- Sexual Intercourse: Sex can be resumed when you feel ready with no restrictions.
- Showering: You may shower with assistance the day following surgery. Remove your garment and any compression foam. Incisions are covered with a waterproof dressing and require no attention. Replace garment after your shower.
- Hot Tubs/Baths/Swimming Pools: No tub baths or jacuzzi until your incisions have healed, and approved by your surgeon, which is usually around 2 weeks. It is best to wait one month for hot tubs as they tend to have more bacteria than regular chlorinated swimming pools.
HOW TO TAKE CARE OF YOUR INCISIONS
- Incisions: Your incisions are covered with a waterproof dressing. No dressing changes or incision care is required. After your first postop visit, the dressing will be removed, and tape will be applied. Additional tape is provided so you can continue a planned scar regimen.
- Stitches: All stitches are dissolvable.
WHAT TO EXPECT
- Drainage: Drainage can occur from the incision sites for the first 24-72 hours. The drainage will be blood tinged. You may use gauze or a light pad to reinforce post-op dressings if this occurs.
- Bruising: You can expect to have bruising. The bruising can be impressive depending on the extent of liposuction performed. Most bruises will heal after about 2-3 weeks. The bruise will go from a purplish color to a yellow/green shade as it starts to resolve.
- Swelling: Swelling is to be expected with liposuction for weeks and sometimes months. The swelling can improve with intermittent rest and compression garments. Exercise and physical activity can transiently worsen swelling but is encouraged.
- Itching: Itching at the incision sites is normal for a few days. You may take Benadryl to help with this.
- Sensory Changes in Skin: You may notice numbness or tingling sensation around your incision sites and throughout the liposuction areas which is normal. You can expect return of normal sensation after a few months.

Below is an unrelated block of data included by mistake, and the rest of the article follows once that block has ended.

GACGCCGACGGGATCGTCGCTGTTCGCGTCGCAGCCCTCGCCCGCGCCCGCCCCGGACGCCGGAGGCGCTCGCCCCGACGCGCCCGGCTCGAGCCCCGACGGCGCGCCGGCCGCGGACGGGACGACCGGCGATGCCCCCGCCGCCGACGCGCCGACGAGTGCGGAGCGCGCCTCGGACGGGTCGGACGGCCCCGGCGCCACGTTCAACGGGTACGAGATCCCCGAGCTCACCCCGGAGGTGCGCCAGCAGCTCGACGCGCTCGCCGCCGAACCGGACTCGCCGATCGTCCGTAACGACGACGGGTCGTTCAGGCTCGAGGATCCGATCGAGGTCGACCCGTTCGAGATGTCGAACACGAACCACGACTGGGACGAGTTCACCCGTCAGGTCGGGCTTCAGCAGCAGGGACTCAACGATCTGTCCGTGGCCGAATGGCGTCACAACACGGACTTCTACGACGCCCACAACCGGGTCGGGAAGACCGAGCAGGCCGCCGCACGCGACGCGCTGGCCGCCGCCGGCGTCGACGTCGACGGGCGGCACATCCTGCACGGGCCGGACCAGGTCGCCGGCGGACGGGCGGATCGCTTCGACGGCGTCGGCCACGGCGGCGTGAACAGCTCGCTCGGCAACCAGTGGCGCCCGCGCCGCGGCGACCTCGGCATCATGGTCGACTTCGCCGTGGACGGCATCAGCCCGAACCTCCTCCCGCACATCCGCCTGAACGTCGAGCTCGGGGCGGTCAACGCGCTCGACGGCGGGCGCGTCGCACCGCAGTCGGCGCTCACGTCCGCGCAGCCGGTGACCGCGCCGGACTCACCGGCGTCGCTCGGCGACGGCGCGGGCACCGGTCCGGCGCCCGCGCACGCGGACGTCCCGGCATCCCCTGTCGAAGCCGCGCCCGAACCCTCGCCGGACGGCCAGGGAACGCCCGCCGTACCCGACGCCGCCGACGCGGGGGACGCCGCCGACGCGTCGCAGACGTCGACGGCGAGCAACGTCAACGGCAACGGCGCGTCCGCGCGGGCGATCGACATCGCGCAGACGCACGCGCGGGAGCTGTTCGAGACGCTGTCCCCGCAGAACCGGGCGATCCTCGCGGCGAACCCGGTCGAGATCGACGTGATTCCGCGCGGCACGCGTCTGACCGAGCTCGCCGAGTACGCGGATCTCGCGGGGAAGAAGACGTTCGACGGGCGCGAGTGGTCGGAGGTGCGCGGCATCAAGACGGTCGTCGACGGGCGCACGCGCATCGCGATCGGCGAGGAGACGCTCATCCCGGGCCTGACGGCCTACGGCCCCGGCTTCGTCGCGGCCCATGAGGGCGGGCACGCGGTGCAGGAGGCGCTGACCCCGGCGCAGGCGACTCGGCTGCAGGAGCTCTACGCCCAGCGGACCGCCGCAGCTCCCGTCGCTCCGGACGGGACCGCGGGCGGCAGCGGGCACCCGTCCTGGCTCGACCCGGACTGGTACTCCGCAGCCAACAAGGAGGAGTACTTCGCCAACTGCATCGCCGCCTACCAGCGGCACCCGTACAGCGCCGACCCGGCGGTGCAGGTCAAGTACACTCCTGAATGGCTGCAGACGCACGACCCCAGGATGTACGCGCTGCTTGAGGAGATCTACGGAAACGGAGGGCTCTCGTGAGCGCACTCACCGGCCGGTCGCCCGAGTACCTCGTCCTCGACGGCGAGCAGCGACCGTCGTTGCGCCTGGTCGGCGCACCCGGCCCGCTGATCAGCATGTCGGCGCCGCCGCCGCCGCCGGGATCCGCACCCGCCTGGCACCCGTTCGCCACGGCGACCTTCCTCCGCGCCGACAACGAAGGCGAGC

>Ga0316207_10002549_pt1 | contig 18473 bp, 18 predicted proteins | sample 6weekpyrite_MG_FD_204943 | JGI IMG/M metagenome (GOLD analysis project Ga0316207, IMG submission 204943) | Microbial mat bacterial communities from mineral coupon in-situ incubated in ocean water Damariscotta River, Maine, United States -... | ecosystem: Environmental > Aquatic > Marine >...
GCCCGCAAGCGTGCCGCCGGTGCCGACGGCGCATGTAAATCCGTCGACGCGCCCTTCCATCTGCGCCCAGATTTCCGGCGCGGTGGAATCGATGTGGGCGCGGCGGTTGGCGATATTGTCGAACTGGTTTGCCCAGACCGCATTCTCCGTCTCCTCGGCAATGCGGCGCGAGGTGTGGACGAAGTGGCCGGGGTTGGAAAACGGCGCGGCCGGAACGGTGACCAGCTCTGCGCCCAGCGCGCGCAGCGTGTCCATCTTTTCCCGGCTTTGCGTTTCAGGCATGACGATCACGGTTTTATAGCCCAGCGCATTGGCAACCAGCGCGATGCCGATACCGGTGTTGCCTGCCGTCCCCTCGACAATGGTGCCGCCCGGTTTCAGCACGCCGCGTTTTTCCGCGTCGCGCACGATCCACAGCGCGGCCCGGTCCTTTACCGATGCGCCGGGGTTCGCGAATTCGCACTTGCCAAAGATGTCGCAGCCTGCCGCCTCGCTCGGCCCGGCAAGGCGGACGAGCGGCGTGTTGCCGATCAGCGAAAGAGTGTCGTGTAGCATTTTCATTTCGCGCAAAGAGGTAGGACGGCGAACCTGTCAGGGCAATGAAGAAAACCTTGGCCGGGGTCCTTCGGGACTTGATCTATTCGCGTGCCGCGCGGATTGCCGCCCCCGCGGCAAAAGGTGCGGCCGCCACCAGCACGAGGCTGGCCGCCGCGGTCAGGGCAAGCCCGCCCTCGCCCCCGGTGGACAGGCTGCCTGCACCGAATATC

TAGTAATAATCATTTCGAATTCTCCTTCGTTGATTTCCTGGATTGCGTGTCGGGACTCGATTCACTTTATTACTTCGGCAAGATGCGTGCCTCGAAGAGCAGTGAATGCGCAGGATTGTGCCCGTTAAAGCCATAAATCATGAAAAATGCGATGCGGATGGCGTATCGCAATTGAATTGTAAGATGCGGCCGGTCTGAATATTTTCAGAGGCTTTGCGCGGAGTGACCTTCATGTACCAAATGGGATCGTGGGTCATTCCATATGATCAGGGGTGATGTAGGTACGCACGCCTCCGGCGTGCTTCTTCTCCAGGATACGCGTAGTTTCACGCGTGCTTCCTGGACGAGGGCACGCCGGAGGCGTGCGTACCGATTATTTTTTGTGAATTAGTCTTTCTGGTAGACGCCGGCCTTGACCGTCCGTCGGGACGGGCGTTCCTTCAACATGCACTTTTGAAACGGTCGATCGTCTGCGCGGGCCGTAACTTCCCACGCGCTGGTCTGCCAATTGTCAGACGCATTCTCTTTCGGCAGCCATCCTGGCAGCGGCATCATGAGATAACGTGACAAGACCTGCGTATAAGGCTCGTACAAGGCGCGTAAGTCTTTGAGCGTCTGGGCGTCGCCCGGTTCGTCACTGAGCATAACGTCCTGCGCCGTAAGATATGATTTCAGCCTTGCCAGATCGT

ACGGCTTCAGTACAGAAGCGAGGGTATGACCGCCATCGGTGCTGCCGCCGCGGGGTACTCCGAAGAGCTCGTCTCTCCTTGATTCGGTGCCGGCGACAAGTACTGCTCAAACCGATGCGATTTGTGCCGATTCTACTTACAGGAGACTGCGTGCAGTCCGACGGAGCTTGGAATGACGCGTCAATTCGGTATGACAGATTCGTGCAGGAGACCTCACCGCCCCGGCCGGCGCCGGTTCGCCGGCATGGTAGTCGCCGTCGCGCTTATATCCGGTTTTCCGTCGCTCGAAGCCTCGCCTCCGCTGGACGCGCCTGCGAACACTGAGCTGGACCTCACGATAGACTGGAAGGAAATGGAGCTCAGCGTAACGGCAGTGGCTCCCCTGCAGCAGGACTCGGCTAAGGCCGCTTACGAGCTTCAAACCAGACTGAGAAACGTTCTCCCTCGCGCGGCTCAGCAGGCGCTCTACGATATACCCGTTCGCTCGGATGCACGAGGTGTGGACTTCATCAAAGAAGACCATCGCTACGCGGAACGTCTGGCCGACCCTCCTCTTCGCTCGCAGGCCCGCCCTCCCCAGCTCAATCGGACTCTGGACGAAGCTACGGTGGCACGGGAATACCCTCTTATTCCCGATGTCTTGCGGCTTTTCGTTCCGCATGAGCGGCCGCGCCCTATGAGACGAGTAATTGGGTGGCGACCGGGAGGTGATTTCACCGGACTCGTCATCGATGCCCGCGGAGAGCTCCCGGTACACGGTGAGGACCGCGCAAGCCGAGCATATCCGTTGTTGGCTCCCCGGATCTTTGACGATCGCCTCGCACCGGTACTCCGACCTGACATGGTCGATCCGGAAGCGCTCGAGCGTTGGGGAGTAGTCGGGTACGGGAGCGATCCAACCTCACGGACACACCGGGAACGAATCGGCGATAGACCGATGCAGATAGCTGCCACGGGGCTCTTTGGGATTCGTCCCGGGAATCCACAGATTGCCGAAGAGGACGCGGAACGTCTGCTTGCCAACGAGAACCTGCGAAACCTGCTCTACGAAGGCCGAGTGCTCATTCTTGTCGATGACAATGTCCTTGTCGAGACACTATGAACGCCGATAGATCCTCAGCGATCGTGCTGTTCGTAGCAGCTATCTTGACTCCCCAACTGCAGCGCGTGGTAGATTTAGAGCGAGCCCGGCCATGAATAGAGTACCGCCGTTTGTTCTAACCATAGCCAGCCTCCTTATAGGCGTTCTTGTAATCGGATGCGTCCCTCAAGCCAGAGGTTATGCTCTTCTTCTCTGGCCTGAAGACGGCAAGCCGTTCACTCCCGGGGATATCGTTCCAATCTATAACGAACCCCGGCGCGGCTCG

- Scarring: Scars are small and minimal and may take up to a year to fully heal. Tape is used for scar management though a topical silicone gel can also be used if desired.
- DO NOT apply hydrogen peroxide to incision sites. Keep postop dressings in place until follow-up.
- DO NOT soak in baths, jacuzzies or hot tubs until all incisions have fully healed.
- DO NOT take Aspirin, Ibuprofen, Naproxen, or other blood thinners until your surgeon advises you it is safe.
- DO NOT apply heating pads or ice packs to the treated areas unless otherwise instructed by your surgeon.
WHEN TO CALL THE OFFICE (703-481-0002) OR GO TO THE HOSPITAL
Signs of Infection: Spreading redness, worsening swelling, increased drainage or drainage of pus, worsening pain, warmth at incision site and temperature over 101
- Excessive Bleeding: If the dressings are saturated with bright red blood and you are having to make very frequent dressing changes.
- Other Emergency Situations: Shortness of breath or difficulty breathing, chest pain, lightheadedness that does not quickly resolve, severe vomiting, pain, or asymmetric swelling in your legs.